Duke shows poise in dominant win over FSU
FEB 02, 2013 4:19p ET
But then Duke shows just how good they are, how dominating they can really be for 40 minutes. And it shows just how tough a matchup the Blue Devils will be for anyone in the NCAA tournament.
No. 5 Duke put on a basketball clinic Saturday afternoon, shooting 62.1 percent from the floor in the first half. The Blue Devils put up 42 points — the most Florida State had allowed in the first 20 minutes of a game this season — and were ahead by 20 at halftime.
Seth Curry scored 21 points — knocking down five 3-pointers — and Quinn Cook added 18 points as Duke crushed Florida State 79-60 at the Donald L. Tucker Center.
The Blue Devils held the Seminoles to just 28 percent shooting in the first half, and Florida State’s Michael Snaer had only seven points in the game.
“Our guys played a terrific basketball game,” Duke coach Mike Krzyzewski said. “The defense was superb.”
It wasn’t even close. Duke (19-2, 6-2 Atlantic Coast Conference) scored the game’s first 11 points and extended the lead to 18-2. The Blue Devils were up by as much as 26 — 38-12 — with 3:09 left in the half. And they poured it on in the second half, jumping out to a 50-22 lead as the Seminoles gave up their highest point total of the season.
This was a Krzyzewski coaching clinic. Duke shot 60.8 percent from the floor, made 11 of 18 shots from beyond the arc and committed just 10 turnovers. The Blue Devils showed Florida State and the ACC how good they are on both ends of the court.
“You couldn’t have a better start,” Krzyzewski said. “You look up and you’re winning by a lot and there’s 14:56 to go in the first half. All the mental stuff that can happen to a team when you do have a lead never happened to our team.”
And don’t think for a minute that Duke’s players and Krzyzewski didn’t want this, a rout on Florida State’s home floor against a team that took two of three games from the Blue Devils last season (including the ACC tournament semifinal last March, where Florida State won and eventually captured the conference title).
Florida State (12-9, 4-4 ACC) looked lethargic in the first half, a common theme for the Seminoles in ACC play. They shot just 8 of 28 in the first 20 minutes and trailed 42-22. Florida State trailed by more than 20 points for most of the second half, and not even Snaer could save them.
Snaer was 0 for 5 in the first half and didn’t make his first basket, a 3-pointer, until the 15:15 mark of the second half. He shot just 3 of 13 for the game.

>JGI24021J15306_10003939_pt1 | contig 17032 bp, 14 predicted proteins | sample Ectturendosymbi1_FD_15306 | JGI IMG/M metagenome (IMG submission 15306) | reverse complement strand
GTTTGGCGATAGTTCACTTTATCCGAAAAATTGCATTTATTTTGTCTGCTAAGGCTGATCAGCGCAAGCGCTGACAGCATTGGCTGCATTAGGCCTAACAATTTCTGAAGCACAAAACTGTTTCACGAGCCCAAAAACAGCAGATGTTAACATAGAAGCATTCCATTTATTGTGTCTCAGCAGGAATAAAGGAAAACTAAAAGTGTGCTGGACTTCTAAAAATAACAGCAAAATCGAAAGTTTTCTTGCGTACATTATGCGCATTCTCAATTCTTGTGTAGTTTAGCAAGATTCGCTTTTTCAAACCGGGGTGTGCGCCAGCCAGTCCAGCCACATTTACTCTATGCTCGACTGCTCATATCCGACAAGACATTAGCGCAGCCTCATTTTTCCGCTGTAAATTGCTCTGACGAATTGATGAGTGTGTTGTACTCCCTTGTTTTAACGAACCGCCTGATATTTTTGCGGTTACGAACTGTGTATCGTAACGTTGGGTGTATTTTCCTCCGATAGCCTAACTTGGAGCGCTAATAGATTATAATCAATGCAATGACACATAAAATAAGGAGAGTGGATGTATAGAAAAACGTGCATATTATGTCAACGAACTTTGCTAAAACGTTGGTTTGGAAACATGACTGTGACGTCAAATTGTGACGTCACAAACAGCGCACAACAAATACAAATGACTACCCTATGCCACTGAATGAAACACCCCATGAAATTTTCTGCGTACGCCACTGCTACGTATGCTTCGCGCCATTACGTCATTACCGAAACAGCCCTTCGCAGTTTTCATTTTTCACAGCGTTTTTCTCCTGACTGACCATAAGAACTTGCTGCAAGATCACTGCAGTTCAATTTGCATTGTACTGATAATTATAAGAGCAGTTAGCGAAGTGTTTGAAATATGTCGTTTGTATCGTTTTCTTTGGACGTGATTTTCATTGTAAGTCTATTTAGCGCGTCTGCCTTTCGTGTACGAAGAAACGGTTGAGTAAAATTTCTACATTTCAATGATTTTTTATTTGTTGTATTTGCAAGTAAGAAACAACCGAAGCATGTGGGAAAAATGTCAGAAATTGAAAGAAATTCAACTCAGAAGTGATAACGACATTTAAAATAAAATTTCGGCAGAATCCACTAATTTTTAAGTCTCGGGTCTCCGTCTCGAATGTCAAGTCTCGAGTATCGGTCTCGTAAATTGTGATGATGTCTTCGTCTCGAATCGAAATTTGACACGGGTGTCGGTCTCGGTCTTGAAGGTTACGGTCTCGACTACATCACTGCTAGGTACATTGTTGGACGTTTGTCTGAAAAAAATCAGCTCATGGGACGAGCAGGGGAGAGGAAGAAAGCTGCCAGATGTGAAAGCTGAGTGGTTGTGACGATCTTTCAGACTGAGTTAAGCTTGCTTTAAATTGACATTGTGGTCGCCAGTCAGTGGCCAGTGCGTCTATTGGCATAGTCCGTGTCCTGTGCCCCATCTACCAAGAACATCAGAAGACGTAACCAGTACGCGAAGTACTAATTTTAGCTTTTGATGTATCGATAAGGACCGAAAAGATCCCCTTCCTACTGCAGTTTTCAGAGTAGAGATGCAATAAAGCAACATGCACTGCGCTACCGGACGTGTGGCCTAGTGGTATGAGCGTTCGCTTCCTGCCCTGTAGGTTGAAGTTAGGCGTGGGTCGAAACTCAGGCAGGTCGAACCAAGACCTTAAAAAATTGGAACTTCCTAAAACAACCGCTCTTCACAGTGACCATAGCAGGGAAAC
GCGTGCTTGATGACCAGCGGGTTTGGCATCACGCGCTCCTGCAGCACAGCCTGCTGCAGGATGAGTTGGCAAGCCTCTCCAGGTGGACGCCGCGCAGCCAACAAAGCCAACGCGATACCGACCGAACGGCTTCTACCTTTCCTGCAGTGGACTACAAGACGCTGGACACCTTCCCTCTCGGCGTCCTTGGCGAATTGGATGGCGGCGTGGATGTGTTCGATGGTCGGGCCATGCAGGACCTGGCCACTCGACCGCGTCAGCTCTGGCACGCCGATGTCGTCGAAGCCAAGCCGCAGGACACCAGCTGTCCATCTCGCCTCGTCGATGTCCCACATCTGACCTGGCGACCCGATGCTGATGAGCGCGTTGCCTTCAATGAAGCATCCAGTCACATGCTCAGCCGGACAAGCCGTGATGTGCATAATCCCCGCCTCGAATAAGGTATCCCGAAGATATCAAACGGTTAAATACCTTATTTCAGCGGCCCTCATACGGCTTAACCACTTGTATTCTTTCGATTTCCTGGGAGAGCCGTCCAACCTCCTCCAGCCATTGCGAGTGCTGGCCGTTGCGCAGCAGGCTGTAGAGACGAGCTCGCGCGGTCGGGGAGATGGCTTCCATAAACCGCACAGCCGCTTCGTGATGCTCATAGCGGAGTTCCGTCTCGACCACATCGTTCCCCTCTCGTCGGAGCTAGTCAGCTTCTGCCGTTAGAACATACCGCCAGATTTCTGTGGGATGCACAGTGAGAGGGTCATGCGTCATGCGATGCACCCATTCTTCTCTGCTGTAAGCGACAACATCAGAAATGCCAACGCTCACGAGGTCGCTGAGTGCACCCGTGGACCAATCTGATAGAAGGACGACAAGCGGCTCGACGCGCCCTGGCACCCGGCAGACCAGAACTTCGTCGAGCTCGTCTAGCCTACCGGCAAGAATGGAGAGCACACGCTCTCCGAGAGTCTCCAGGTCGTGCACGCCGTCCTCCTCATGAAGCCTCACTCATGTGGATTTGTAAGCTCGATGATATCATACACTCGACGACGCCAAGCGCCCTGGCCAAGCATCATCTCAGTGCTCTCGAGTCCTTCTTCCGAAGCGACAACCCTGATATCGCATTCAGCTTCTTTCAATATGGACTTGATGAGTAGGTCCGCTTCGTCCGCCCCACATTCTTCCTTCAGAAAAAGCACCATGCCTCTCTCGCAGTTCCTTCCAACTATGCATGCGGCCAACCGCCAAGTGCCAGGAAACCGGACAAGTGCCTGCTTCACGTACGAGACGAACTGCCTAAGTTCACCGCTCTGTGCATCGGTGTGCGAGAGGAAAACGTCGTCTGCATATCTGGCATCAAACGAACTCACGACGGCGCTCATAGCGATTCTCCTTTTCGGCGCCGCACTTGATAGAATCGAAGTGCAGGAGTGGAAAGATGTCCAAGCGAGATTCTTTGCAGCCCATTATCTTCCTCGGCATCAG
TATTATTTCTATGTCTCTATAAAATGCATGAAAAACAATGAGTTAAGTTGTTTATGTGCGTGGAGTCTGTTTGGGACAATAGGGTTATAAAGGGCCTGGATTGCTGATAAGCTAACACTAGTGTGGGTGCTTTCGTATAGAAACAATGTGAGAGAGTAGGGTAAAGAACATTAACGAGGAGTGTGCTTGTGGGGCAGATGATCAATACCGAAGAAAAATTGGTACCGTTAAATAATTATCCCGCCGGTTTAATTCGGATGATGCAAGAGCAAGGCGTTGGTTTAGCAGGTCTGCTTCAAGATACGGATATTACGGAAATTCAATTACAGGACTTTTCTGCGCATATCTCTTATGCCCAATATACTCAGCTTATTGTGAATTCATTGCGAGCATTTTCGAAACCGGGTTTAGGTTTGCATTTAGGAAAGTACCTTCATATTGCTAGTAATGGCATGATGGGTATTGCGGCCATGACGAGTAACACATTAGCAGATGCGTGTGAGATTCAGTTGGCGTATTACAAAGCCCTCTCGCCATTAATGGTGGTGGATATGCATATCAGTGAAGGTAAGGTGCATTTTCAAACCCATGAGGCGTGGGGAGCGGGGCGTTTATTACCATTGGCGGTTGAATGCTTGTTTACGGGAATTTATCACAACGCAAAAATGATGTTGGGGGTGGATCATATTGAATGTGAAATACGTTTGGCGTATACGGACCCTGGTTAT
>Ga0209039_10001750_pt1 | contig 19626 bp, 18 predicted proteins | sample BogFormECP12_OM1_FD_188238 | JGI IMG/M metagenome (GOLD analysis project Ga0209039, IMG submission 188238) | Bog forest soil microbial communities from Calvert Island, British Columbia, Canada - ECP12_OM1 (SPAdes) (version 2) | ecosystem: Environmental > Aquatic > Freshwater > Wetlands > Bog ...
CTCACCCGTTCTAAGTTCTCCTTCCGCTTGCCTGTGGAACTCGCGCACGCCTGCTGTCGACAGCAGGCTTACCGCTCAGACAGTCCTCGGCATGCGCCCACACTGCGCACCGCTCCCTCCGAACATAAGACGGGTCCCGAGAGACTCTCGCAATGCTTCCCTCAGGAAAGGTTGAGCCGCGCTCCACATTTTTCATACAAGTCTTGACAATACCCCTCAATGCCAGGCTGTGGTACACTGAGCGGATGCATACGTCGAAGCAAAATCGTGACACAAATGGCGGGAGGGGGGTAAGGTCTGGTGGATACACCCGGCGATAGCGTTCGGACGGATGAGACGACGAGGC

“Rasheed (Sulaimon) did a good job on him,” Krzyzewski said. “It was Rasheed’s best defensive performance of the year.”
Duke has rebounded well from the frustrating losses to NC State and Miami. Since the blowout in Coral Gables, the Blue Devils are 3-0, including routs of Maryland and Florida State.
It was just the response that Krzyzewski was looking for.
“I’m proud of our guys, since the Miami game, to win three games in (the last) seven days and two of them on the road,” Krzyzewski said. “Shows I have good kids and they’re working hard.”
Aaron Thomas had 14 points for the Seminoles, who have lost four of their past six games. And both of those wins came on Snaer 3-pointers at the buzzer.
Thomas said that Duke’s early run on Saturday was demoralizing for Florida State.
“It’s hard to come back,” Thomas said. “When they up 18-2, it’s like we just shut down, like the game was over.”
Florida State does have 10 regular-season games left to improve their postseason resume. But right now, it’s filled with ugly nonconference losses and a few Snaer buzzer-beaters. There are no victories over Top-25 programs, no signature wins yet to hang their hat on.
For now, the defending ACC champions are clearly fighting for the NIT after four consecutive years of reaching the NCAA tournament. It won’t be official, of course, until Selection Sunday, but the Seminoles haven’t made much of an argument for committee members.
The Seminoles would need to make quite a run down the stretch, starting on the road against Georgia Tech on Tuesday.
“If we are going to find a way to get back in the NCAA conversation, we’re going to have to do something exceptional,” Florida State coach Leonard Hamilton said. “We’re going to have to do something outside of the box. ... We’re not going to have very much room for error.”